Dates to save! The finalists for the 2022 NBCC awards will be announced during a virtual event on 1/31. The awards ceremony–live and in person!–will follow on 3/23. We couldn’t be more excited to finally return to our regular programming and celebrate together.
I’m a sucker for novels about uneasy hometown ties (Nichols Mathieu’s And Their Children After Them remains a recent favorite), so Michael Magee’s Close to Home (FSG, May) has special appeal. In Publishers Weekly’s recent feature on notable spring debuts, Magee talks about how the novel grew out of a long letter to a friend.
Historical fiction tends to be a heavier lift for me, but nonetheless I can’t wait to crack Alice Winn’s In Memoriam (Knopf, Mar.), about two friends at an English boarding school who enlist in WWI; and am also intrigued by Sophie Mackintosh’s Cursed Bread (Doubleday, Apr.), a spare approach to a mysterious post-WWII episode in a small French village.
–David Varno, NBCC VP/Online
Hillary Kelley reviewed Brigitta Oluba’s Shirley Hazzard bio for the New Republic.
Michael Sims reviewed Bethany Brookshire’s surprising and smart book Pests: How Humans Create Animal Villains for the Washington Post.
Daneet Steffans reviewed Laura Zigman’s Small World for the Boston Globe. Carol Iaciofano Aucoin also reviewed the novel for WBUR’s Arts & Culture.
Jenny Shank reviewed Sam by Allegra Goodman for the Minneapolis Star Tribune.
Christoph Irmscher reviewed Robert Richardson’s Three Roads Back: How Emerson, Thoreau, and William James Responded to the Greatest Losses of Their Lives (Princeton) for the Wall Street Journal.
Hamilton Cain reviewed Stephen Markley’s The Deluge for The New York Times Book Review and Robert Kagan’s The Ghost at the Feast for the Minneapolis Star Tribune.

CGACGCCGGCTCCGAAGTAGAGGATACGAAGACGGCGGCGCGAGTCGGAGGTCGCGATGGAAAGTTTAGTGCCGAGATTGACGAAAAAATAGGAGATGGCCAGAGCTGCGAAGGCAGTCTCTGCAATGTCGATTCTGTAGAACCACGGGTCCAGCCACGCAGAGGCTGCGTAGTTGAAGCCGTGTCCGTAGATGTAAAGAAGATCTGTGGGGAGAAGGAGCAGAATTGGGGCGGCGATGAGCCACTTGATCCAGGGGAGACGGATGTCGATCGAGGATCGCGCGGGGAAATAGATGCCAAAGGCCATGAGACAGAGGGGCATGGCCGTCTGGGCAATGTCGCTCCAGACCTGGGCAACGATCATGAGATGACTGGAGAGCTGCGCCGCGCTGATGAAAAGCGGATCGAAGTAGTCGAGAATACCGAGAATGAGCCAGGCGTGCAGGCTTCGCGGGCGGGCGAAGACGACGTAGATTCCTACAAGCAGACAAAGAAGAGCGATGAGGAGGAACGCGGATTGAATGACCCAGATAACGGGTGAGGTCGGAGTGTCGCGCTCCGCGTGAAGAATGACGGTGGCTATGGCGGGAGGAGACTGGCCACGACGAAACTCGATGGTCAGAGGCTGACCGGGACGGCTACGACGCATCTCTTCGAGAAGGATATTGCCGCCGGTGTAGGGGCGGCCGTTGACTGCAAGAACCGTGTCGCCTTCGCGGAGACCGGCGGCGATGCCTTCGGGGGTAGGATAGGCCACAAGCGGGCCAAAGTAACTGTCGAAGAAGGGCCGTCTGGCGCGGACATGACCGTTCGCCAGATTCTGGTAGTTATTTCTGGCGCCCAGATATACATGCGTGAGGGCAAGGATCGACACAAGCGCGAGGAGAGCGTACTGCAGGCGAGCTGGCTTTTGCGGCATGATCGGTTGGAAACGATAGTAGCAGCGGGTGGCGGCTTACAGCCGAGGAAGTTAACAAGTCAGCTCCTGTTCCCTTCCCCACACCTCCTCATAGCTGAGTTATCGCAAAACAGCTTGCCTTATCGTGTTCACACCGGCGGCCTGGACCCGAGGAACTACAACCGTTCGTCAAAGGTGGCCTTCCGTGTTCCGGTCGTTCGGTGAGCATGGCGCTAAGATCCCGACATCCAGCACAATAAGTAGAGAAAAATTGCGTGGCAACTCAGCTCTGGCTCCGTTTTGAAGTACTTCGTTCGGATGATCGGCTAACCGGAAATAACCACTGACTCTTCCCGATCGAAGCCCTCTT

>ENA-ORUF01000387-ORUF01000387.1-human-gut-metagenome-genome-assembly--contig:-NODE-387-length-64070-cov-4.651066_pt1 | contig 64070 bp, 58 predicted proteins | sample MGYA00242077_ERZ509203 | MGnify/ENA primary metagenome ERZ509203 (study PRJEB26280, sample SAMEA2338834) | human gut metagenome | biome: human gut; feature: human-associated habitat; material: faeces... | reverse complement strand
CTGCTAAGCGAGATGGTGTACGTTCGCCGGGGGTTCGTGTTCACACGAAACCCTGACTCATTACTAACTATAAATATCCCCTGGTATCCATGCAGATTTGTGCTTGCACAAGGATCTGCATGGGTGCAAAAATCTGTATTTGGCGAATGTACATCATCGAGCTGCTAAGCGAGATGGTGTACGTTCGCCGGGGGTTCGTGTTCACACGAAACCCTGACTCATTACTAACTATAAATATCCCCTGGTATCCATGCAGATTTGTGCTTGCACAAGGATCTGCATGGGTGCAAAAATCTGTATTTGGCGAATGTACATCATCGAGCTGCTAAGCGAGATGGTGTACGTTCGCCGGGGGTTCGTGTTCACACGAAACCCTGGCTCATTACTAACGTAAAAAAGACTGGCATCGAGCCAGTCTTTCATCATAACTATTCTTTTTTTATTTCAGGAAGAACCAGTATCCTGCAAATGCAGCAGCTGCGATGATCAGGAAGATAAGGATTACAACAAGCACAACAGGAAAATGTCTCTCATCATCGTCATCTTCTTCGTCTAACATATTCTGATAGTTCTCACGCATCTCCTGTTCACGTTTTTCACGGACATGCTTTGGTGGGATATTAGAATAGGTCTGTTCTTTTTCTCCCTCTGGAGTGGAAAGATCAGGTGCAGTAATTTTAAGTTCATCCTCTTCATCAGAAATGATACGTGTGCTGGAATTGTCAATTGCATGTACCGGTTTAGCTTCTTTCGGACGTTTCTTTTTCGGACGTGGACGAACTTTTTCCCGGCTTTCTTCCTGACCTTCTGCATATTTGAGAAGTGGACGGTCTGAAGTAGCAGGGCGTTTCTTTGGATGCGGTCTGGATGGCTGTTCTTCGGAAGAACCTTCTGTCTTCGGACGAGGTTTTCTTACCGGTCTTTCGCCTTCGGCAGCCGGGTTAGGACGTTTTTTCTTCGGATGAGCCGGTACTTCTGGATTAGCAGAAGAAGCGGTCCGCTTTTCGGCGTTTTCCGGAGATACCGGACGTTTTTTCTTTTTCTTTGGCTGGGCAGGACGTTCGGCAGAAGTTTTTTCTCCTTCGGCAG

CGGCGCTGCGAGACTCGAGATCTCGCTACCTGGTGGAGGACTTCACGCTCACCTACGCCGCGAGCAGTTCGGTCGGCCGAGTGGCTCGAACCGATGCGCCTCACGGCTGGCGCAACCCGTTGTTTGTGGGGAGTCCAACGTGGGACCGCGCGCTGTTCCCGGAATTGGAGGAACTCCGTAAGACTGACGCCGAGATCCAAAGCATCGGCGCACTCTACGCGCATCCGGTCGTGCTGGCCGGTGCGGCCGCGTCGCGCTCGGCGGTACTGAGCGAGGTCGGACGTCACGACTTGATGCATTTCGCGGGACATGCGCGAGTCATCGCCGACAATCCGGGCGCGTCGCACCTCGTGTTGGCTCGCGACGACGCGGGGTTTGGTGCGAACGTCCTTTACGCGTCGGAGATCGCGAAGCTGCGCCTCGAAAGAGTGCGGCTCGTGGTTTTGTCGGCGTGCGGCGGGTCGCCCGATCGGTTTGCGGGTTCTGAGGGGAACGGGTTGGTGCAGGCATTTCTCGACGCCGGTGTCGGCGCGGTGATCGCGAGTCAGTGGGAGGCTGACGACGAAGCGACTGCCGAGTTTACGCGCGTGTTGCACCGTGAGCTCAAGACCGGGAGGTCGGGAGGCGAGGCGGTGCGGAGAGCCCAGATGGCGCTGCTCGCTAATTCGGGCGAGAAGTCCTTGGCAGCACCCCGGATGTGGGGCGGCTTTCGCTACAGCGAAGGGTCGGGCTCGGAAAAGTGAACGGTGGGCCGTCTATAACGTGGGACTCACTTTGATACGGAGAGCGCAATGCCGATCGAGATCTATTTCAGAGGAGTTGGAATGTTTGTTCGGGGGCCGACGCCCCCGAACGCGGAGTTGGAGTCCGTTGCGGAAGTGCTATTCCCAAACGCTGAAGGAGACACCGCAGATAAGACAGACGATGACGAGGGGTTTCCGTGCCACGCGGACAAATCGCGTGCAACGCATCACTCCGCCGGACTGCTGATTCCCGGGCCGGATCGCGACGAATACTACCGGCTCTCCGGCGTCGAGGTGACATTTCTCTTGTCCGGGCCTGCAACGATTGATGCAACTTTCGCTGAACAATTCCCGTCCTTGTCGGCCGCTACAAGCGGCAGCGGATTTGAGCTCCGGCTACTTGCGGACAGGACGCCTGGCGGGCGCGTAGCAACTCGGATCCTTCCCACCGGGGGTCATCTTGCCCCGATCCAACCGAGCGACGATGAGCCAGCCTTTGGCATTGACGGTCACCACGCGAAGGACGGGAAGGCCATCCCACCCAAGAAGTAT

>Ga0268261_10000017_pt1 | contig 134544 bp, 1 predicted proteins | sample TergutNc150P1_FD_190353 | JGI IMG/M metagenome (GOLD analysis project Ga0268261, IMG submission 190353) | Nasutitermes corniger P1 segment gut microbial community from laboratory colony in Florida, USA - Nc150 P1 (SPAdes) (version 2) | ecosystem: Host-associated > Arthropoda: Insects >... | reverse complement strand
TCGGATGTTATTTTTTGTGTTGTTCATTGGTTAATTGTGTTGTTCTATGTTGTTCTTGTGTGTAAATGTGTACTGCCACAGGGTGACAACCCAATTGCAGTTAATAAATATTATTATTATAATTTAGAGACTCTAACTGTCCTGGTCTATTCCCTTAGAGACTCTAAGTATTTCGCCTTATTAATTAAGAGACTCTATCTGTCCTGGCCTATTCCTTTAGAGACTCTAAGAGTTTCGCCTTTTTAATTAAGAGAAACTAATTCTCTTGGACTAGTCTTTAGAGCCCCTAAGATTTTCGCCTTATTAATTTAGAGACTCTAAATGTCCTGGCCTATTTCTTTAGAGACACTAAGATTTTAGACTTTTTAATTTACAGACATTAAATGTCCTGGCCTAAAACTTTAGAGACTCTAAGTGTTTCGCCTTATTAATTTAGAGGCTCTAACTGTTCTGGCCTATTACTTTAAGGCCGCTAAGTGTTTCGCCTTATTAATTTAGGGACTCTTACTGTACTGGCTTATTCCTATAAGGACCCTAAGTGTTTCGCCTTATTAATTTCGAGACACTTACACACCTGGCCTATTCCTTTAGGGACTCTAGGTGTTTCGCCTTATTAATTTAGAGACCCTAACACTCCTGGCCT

Board member Mandana Chaffa wrote a round-up of poetry books for the Chicago Review of Books and reviewed Nathan Vardi’s For Blood and Money: Billionaires, Biotech, and the Quest for a Blockbuster Drug for Scientific American.
Julie R. Enszer reviewed Hilary Holladay’s The Power of Adrienne Rich and Ed Pavlić’s Outward: Adrienne Rich’s Expanding Solitudes for the Georgia Review.
Eric Liebetrau previewed 10 nonfiction books for Kirkus.
Oline H Cogdill reviewed Code 6 by James Grippando and A Heart Full of Headstones by Ian Rankin, plus two Charlie Parker Novels by John Connolly for the Sun Sentinel.
Sarah Johnson reviewed Paul Harding’s This Other Eden for Booklist.
Fran Hawthorne reviewed The Hunter by Jennifer Herrera for the New York Journal of Books.
Heller McAlpin reviewed Janet Malcolm’s oblique shots of her life, Still Pictures, for NPR.
Alex Gurtis reviewed Mike Nagel’s Duplex for Olit.
Anita Felicelli reviewed Jaime Hernandez’s Maggie the Mechanic, a Love and Rockets comic, for Alta’s California Book Club. Also at Alta, Gary Groth published an essay about discovering the serie.Lee Rossi reviewed The Stan Poems: Indictments and Amendments by Linda Ravenswood for Pedestal.
Angela Ajayi reviewed Fatin Abbas’ debut novel Ghost Season for the Minneapolis Star Tribune.
For the LA Times, Jim Ruland talked to novelist Jordan Harper about the neo-noir thriller Everybody Knows.
Ellen Birkett Morris talks with Joan Frank for Authorlink about the novel Juniper Street.
Grace Talusam interviewed Monica Macansantos for The Rumpus.
Board member Lori Feathers and Sam Jordison talked to Selby Wynn Schwartz about her 2022 Booker-longlisted novel After Sappho, a fictionalized account of the legendary poet Sappho and how her life and writing inspired generations of feminist artists, for the Across the Pond podcast.
Anita Felicelli talked with a cofounder of Boxwalla about its new American Fiction series curated by Alexander Chee.
For Lit Hub, VP/Events Jane Ciabattari talked with NBCC member Susanne Pari about Iran’s history of feminist rebellion, the background for her new novel In the Time of Our Time.
Roberto Garcia will launch his poetry collection What Can I Tell You? at Brooklyn Poets on Saturday, February 4th, at 6PM
This year’s finalists for the Story Prize include Andrea Barrett, Ling Ma, and Morgan Talty. Judging the prize are Adam Dalva, Danielle Evans, and Miwa Messer.
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Shoe, Herring, and Book, watercolor by George Loring Brown, 1833